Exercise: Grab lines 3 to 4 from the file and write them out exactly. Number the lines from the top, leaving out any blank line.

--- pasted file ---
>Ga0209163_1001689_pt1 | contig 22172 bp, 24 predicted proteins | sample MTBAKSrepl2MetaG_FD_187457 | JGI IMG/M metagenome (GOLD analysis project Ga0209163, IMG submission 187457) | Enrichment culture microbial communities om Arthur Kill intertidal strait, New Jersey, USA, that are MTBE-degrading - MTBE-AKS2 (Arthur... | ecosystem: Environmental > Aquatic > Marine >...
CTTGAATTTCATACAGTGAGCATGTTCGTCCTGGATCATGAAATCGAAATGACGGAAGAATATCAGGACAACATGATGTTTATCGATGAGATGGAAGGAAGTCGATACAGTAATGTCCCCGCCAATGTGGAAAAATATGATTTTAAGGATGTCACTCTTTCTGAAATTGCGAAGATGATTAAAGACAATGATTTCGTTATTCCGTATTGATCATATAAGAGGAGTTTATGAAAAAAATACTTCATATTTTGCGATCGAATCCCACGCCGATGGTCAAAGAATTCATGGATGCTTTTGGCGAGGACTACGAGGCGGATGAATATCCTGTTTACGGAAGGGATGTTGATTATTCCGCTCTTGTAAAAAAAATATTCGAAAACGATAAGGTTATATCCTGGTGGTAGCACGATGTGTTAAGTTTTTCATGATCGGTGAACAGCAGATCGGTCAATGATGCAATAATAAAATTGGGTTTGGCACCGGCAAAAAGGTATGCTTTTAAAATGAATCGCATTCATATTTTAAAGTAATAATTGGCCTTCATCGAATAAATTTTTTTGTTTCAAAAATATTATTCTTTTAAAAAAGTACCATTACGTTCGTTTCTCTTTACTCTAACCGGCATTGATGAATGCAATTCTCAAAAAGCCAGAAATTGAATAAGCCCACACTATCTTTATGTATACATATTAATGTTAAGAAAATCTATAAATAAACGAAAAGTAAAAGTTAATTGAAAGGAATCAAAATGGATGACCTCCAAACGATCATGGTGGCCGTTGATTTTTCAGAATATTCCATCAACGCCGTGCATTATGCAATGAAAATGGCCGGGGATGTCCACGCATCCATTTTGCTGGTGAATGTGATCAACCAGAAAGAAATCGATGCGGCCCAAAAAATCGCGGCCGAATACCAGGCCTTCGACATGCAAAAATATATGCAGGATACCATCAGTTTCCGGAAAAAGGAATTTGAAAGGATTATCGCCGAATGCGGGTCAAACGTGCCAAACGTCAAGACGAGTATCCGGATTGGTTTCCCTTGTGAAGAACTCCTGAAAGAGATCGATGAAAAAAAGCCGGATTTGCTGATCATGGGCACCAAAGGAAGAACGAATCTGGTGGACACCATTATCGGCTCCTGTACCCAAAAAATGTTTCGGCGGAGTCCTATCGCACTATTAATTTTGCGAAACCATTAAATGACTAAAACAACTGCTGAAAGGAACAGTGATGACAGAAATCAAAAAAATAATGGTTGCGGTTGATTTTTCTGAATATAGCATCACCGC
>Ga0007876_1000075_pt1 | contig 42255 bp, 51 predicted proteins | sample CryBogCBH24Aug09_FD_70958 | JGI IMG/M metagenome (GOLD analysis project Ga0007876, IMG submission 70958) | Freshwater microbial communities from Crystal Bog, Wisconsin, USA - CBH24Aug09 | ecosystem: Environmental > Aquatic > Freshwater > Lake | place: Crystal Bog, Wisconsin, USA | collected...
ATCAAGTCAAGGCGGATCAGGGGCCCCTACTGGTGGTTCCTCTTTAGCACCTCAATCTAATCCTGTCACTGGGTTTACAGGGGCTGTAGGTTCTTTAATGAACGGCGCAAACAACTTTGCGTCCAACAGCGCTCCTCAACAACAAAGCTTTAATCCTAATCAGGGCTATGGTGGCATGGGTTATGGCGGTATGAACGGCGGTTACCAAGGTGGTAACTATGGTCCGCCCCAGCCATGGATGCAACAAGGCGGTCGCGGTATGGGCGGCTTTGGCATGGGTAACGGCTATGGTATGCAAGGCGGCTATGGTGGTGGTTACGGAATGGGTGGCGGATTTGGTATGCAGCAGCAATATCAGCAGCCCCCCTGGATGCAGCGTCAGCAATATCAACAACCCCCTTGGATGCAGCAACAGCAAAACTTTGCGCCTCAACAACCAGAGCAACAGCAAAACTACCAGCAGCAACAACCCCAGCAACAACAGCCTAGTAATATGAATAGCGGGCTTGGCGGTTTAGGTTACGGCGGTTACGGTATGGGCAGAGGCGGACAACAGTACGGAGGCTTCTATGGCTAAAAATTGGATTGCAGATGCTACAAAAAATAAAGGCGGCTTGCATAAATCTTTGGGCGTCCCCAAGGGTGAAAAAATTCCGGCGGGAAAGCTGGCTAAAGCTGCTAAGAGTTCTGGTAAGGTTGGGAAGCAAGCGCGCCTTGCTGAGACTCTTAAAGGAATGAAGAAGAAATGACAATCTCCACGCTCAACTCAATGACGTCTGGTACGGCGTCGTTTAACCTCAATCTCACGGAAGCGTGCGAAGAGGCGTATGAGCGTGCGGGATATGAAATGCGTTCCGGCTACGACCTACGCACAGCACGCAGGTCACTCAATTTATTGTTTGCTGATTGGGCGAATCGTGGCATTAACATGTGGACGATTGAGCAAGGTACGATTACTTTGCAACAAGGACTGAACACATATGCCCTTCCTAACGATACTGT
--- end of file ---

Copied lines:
>Ga0007876_1000075_pt1 | contig 42255 bp, 51 predicted proteins | sample CryBogCBH24Aug09_FD_70958 | JGI IMG/M metagenome (GOLD analysis project Ga0007876, IMG submission 70958) | Freshwater microbial communities from Crystal Bog, Wisconsin, USA - CBH24Aug09 | ecosystem: Environmental > Aquatic > Freshwater > Lake | place: Crystal Bog, Wisconsin, USA | collected...
ATCAAGTCAAGGCGGATCAGGGGCCCCTACTGGTGGTTCCTCTTTAGCACCTCAATCTAATCCTGTCACTGGGTTTACAGGGGCTGTAGGTTCTTTAATGAACGGCGCAAACAACTTTGCGTCCAACAGCGCTCCTCAACAACAAAGCTTTAATCCTAATCAGGGCTATGGTGGCATGGGTTATGGCGGTATGAACGGCGGTTACCAAGGTGGTAACTATGGTCCGCCCCAGCCATGGATGCAACAAGGCGGTCGCGGTATGGGCGGCTTTGGCATGGGTAACGGCTATGGTATGCAAGGCGGCTATGGTGGTGGTTACGGAATGGGTGGCGGATTTGGTATGCAGCAGCAATATCAGCAGCCCCCCTGGATGCAGCGTCAGCAATATCAACAACCCCCTTGGATGCAGCAACAGCAAAACTTTGCGCCTCAACAACCAGAGCAACAGCAAAACTACCAGCAGCAACAACCCCAGCAACAACAGCCTAGTAATATGAATAGCGGGCTTGGCGGTTTAGGTTACGGCGGTTACGGTATGGGCAGAGGCGGACAACAGTACGGAGGCTTCTATGGCTAAAAATTGGATTGCAGATGCTACAAAAAATAAAGGCGGCTTGCATAAATCTTTGGGCGTCCCCAAGGGTGAAAAAATTCCGGCGGGAAAGCTGGCTAAAGCTGCTAAGAGTTCTGGTAAGGTTGGGAAGCAAGCGCGCCTTGCTGAGACTCTTAAAGGAATGAAGAAGAAATGACAATCTCCACGCTCAACTCAATGACGTCTGGTACGGCGTCGTTTAACCTCAATCTCACGGAAGCGTGCGAAGAGGCGTATGAGCGTGCGGGATATGAAATGCGTTCCGGCTACGACCTACGCACAGCACGCAGGTCACTCAATTTATTGTTTGCTGATTGGGCGAATCGTGGCATTAACATGTGGACGATTGAGCAAGGTACGATTACTTTGCAACAAGGACTGAACACATATGCCCTTCCTAACGATACTGT